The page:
The game is pretty easy to set-up and play, assuming that the set down was done correctly (more on that later). Each player is given a player board and player cubes for tracking resources, a light die, a dark die and a player pawn. The main island board is laid out and placed next to the bottom of the box/Foundations. The Heroic Feat cards (15 used per game) are placed in their respective places on the board based on their cost.  The Temple board is removed from its storage sleeve and placed on top of the Foundations.

Set Down

This is probably more involved and more important than the set-up. The key to ensuring that this game is easy to set-up is the set down at the end of the game. All the die faces must be reset to their original configuration. The Temple board must be repopulated with all the die faces, in their correct location, that were purchased and crafted on to the players die. All the Heroic Feat cards should be sorted and stored in their correct location ready for easy use next time.

If the set down is done correctly then the set-up is simple and quick and can be on the table and ready to be played in minutes. The set down is more important and involved than the set-up but it is worth spending the time to do it correctly to ensure that the set up for the next play is quick and easy.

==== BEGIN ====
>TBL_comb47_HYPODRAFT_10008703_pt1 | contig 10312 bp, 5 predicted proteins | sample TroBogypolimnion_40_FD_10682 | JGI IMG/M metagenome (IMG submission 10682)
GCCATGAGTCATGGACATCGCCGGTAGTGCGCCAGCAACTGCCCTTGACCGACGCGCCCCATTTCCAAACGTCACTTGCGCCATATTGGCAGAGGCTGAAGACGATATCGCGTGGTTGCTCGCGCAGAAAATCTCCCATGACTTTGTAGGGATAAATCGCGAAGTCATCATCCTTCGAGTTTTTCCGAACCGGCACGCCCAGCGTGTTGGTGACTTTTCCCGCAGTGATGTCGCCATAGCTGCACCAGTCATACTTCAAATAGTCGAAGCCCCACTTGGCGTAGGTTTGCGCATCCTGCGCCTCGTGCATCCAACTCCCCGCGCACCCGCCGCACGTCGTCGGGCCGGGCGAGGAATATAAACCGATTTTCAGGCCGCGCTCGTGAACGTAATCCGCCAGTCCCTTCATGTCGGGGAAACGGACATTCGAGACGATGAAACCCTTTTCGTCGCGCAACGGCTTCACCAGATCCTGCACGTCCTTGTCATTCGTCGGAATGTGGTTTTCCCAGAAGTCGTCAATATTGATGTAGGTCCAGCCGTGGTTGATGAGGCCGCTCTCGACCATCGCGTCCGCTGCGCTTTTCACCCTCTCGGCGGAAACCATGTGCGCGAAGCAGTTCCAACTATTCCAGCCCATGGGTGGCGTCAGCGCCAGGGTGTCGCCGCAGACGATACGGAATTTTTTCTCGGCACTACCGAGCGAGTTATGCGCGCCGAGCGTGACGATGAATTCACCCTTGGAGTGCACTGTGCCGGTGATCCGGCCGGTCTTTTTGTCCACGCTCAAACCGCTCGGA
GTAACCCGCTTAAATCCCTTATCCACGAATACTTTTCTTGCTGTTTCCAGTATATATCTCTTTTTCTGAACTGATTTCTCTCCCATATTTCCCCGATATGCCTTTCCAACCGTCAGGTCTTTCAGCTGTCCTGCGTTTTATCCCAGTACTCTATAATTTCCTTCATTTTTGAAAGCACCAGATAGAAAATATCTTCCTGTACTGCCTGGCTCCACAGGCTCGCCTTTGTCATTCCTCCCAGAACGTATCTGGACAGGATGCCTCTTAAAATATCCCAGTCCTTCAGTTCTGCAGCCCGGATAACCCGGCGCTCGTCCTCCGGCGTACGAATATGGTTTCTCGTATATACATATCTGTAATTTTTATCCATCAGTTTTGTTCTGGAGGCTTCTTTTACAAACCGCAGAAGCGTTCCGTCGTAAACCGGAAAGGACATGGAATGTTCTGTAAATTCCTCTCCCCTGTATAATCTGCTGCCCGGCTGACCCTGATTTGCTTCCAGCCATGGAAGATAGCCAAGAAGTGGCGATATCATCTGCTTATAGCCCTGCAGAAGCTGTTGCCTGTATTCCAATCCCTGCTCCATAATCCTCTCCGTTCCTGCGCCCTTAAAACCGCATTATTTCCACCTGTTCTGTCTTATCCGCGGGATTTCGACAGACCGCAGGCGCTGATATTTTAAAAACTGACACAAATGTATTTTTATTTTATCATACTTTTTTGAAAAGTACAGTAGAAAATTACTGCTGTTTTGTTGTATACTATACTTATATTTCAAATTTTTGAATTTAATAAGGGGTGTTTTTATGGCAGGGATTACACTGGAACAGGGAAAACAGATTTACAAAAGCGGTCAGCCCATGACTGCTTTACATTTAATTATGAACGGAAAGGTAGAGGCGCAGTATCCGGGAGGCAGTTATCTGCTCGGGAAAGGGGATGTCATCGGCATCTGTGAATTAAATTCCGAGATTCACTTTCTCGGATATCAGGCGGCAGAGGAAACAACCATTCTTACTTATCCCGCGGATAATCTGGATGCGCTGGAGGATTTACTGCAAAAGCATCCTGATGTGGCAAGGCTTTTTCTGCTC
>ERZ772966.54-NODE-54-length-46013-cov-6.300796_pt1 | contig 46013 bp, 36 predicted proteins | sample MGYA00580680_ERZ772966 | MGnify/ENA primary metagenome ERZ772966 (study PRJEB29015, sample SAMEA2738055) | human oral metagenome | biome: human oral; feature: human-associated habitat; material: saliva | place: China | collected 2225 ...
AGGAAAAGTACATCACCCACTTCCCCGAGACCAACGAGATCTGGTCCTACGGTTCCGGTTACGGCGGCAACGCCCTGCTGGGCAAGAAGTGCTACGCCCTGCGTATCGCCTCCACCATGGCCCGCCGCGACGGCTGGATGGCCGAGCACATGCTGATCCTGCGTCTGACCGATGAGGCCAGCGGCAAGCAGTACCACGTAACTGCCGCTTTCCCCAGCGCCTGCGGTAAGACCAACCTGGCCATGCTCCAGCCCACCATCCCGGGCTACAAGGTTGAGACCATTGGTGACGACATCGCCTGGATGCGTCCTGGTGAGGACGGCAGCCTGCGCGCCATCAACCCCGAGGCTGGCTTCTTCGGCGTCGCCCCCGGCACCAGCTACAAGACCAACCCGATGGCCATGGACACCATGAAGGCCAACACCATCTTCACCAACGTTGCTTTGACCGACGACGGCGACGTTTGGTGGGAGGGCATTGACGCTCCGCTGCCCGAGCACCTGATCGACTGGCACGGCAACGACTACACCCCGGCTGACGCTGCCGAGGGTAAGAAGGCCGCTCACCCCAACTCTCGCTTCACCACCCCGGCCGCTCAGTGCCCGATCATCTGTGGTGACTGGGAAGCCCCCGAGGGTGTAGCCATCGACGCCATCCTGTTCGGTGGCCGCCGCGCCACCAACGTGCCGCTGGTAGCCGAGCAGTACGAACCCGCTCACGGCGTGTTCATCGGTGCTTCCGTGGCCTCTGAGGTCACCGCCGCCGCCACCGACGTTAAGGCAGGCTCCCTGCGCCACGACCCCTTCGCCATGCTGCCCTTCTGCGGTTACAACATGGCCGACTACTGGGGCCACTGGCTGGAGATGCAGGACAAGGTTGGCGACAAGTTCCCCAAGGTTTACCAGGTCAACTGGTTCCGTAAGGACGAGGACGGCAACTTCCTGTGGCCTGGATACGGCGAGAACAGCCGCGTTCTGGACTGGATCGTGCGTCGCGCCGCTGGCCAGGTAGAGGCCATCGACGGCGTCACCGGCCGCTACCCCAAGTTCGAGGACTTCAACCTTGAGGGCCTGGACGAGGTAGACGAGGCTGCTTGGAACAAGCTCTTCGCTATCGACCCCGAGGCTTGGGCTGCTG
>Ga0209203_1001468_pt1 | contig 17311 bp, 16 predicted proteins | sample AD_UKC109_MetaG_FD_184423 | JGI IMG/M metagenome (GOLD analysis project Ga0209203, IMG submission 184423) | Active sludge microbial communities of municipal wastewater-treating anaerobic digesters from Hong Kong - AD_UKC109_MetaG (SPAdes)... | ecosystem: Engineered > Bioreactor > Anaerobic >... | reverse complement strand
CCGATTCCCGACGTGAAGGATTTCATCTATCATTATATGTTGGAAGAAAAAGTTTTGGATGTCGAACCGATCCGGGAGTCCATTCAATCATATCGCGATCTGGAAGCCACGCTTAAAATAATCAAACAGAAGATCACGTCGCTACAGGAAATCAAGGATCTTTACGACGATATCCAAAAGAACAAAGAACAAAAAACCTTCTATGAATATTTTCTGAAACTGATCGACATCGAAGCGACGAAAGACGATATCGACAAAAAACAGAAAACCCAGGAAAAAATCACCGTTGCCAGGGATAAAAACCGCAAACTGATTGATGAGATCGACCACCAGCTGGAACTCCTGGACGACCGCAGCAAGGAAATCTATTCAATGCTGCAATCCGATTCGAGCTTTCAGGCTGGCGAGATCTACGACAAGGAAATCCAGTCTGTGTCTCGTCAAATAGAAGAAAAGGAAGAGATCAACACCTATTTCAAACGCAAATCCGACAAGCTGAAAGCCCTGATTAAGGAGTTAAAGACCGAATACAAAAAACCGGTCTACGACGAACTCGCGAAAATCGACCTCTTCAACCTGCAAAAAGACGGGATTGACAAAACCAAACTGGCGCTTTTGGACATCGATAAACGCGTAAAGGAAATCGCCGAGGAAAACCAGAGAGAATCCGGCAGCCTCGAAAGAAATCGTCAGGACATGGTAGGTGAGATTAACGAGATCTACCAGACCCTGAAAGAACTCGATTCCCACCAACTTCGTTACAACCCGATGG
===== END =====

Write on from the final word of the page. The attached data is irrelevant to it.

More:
Turns are simple and quick. The turn structure consists of four steps:

Divine Blessings

All players roll their dice (even if they are not the active player) and collect the resources depicted by moving their corresponding markers on their player board. Resources are abundant in Dice Forge due to all players receiving their divine blessing even if they are not the active player.

Call For Reinforcements

If a player has purchased any Heroic Feat cards that have the reinforcement symbol (looks like a cog or gear) then the active player may activate these cards. The grant bonuses like rolling a single die again (called a minor blessing) or resources.

Perform Action